As for a character that’s easy to like, few of Penman’s characters can hold a candle to Llewelyn. An accomplished diplomat and a skilled warrior, Llewelyn dedicates his life to winning independence for Wales. His ambition is as consuming as it is absolute, but as Penman notes in the epilogue, his dream did not long survive him. Considering the many sacrifices that Llewelyn made on behalf of his country, his inability to win meaningful independence for Wales is all the more galling.
Whether readers are interested in British history or social drama, I highly recommend Here Be Dragons and look forward to reading more of Penman’s work.
I have only recently started listening to history podcasts and I discovered Flashpoint history while searching for a podcast about the fall of Granada. Flashpoint history has podcasts dedicated to various topics–the Punic wars, the exploits of Attila the Hun–but I decided to start with the Reconquista podcast because of its relevance to my own writing. Truth be told, it feels a bit disingenuous to call Nitin Sil’s work a history of the Reconquista since the series explores so many other topics. So far, 11 episodes have been released and the narrator covers everything from will the rise of Islam, the Arab invasion of North Africa, and the Moorish invasion of Europe. Even the First Crusade gets a special shout out. I, for one, really appreciate the narrator’s deep dive approach to history and considering the legions of listeners, I think it’s fair to say the same holds true for many others also.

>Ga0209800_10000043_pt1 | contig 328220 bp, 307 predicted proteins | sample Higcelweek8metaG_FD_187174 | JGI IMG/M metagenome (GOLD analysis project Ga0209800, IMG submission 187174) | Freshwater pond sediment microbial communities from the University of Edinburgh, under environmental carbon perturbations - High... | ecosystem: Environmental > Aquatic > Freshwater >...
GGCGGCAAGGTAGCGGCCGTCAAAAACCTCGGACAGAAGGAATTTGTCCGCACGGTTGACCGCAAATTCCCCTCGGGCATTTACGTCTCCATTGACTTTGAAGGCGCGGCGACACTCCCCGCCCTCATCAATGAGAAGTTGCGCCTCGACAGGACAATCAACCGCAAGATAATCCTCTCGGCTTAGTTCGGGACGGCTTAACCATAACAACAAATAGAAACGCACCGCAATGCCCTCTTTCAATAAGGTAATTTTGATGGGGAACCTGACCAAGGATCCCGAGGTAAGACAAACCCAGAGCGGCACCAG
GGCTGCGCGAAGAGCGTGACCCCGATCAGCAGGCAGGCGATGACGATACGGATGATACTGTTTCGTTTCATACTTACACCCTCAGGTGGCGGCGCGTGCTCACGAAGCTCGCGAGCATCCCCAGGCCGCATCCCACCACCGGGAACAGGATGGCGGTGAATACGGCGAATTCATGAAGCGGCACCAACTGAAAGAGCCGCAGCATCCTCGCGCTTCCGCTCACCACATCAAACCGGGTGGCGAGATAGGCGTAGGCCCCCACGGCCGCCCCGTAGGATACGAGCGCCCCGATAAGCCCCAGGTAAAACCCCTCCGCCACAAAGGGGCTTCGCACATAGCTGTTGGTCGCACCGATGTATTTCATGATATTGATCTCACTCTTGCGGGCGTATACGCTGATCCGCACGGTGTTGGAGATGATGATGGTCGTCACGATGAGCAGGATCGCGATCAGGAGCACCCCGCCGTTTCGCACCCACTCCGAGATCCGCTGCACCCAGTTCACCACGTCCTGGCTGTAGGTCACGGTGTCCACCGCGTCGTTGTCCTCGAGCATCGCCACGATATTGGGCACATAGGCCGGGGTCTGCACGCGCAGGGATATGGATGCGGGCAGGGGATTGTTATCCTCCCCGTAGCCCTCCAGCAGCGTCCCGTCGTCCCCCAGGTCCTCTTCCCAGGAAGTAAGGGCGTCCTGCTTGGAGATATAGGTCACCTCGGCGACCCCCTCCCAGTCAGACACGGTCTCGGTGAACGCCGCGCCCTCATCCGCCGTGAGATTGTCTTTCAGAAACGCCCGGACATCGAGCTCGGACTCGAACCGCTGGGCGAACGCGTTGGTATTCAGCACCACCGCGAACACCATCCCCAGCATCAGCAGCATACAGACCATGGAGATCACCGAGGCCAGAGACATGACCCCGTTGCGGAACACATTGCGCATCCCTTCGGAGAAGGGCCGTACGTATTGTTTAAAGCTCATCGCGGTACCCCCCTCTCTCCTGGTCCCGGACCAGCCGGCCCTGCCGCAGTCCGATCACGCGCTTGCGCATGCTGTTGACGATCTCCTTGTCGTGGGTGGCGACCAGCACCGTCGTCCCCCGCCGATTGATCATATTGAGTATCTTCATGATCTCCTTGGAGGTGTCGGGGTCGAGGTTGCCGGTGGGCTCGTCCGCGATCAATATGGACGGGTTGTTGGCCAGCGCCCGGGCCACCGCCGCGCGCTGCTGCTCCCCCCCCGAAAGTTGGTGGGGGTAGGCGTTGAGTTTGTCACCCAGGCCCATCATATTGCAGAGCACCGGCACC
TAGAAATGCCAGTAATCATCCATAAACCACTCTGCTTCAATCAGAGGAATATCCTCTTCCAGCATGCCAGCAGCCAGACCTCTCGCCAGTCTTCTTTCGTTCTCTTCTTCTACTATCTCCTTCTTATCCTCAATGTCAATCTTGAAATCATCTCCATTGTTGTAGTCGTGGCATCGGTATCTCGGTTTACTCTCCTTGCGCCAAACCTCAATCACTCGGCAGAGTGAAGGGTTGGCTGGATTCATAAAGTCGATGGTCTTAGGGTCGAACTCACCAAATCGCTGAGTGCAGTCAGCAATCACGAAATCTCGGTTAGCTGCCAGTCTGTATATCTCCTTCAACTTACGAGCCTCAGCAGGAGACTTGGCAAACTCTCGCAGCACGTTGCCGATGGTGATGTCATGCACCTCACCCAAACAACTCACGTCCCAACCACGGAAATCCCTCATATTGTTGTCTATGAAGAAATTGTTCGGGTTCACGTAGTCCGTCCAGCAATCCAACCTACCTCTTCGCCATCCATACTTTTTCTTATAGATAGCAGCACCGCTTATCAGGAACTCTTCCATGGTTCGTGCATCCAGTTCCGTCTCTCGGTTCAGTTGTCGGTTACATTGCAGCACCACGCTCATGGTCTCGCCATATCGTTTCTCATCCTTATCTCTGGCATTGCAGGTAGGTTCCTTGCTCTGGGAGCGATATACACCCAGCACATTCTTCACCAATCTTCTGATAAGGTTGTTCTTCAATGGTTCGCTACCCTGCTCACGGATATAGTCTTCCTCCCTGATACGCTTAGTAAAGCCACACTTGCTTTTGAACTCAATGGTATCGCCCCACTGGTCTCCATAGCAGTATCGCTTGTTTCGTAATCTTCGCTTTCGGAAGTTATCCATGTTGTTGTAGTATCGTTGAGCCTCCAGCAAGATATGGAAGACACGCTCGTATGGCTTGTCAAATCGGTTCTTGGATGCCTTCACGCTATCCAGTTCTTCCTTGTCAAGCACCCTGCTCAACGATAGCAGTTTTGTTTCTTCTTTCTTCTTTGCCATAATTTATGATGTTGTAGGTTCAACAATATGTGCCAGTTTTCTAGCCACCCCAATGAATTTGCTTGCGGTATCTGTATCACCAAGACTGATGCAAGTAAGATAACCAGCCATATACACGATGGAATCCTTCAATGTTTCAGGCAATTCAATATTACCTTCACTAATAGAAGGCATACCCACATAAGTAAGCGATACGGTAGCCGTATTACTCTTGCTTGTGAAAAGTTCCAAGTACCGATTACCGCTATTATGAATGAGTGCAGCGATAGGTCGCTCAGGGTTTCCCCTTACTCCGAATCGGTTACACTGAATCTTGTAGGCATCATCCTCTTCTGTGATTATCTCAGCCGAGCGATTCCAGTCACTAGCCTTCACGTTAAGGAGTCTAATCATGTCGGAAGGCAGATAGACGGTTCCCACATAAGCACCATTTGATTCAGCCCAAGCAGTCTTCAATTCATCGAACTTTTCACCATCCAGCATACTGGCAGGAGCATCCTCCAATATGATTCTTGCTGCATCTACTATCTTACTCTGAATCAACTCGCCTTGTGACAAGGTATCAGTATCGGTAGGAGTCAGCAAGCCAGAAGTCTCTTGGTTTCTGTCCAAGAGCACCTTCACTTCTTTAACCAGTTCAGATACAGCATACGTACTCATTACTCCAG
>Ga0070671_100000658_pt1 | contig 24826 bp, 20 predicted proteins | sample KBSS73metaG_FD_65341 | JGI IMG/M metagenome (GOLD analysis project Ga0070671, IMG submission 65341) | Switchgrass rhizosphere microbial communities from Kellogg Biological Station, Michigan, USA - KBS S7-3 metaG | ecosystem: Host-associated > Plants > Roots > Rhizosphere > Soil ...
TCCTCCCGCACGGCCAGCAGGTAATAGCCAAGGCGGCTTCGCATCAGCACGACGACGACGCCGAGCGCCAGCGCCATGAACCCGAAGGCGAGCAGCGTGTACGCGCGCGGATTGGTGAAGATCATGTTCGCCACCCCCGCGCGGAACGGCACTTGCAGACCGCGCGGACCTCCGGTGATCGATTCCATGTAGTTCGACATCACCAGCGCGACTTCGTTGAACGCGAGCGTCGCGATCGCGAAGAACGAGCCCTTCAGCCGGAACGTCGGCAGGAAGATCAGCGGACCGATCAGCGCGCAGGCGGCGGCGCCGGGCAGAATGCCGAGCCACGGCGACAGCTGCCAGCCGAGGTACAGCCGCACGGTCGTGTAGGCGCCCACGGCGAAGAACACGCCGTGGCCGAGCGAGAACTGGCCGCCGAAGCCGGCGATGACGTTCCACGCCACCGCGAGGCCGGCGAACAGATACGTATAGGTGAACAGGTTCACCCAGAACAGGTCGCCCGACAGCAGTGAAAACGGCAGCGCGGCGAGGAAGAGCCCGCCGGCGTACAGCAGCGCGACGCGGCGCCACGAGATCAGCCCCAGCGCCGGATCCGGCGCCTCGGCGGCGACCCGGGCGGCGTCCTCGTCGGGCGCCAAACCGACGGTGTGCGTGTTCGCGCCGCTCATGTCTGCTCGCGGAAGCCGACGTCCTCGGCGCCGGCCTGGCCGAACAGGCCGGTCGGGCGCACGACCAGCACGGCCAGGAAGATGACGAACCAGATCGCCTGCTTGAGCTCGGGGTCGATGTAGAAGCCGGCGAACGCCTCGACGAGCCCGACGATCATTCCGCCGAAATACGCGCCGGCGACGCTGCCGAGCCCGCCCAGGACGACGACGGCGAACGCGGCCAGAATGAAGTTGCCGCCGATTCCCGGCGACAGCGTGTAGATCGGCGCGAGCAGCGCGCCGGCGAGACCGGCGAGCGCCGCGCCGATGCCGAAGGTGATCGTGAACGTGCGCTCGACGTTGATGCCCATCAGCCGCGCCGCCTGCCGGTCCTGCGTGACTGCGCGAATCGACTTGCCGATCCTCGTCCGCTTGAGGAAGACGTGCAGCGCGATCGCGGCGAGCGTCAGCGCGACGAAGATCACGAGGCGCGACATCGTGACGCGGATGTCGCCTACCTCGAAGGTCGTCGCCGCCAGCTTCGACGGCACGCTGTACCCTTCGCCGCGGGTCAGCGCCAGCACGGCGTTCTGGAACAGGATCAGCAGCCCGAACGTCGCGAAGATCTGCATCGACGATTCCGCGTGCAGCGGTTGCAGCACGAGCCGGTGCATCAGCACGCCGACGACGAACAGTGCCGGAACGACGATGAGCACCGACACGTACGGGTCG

History podcasts are becoming increasingly popular with the public and the crowded market space will probably doom many up-and-coming podcasts. I suspect that will not be the case for Flashpoint history, though. Pretty much anybody can create a podcast which is great from a plurality of perspectives standpoint, but terrible from a quality control standpoint. If there are no gatekeepers, how can we assess the accuracy of the information we are being given?
Sure, we can consult reviews, but what with the free-rider effect, this approach has some drawbacks. And while some podcast narrators are upfront about their credentials, many are not. To be fair, in many cases it doesn’t matter. Bill Burr may not have a degree in sociology but his social commentary is funny all the same. However, when speaking about mathematics or history or some other complex matter, I think intimate familiarity with the subject matters a great deal. Because of that, I really appreciate that Sil takes such pains to reference his sources. He draws heavily upon primary and secondary sources, sometimes reading texts verbatim for the sake of the audience. I can’t say I know many other podcast narrators who do the same but I really appreciate that Sil does and I think his willingness to do so makes his work more trustworthy.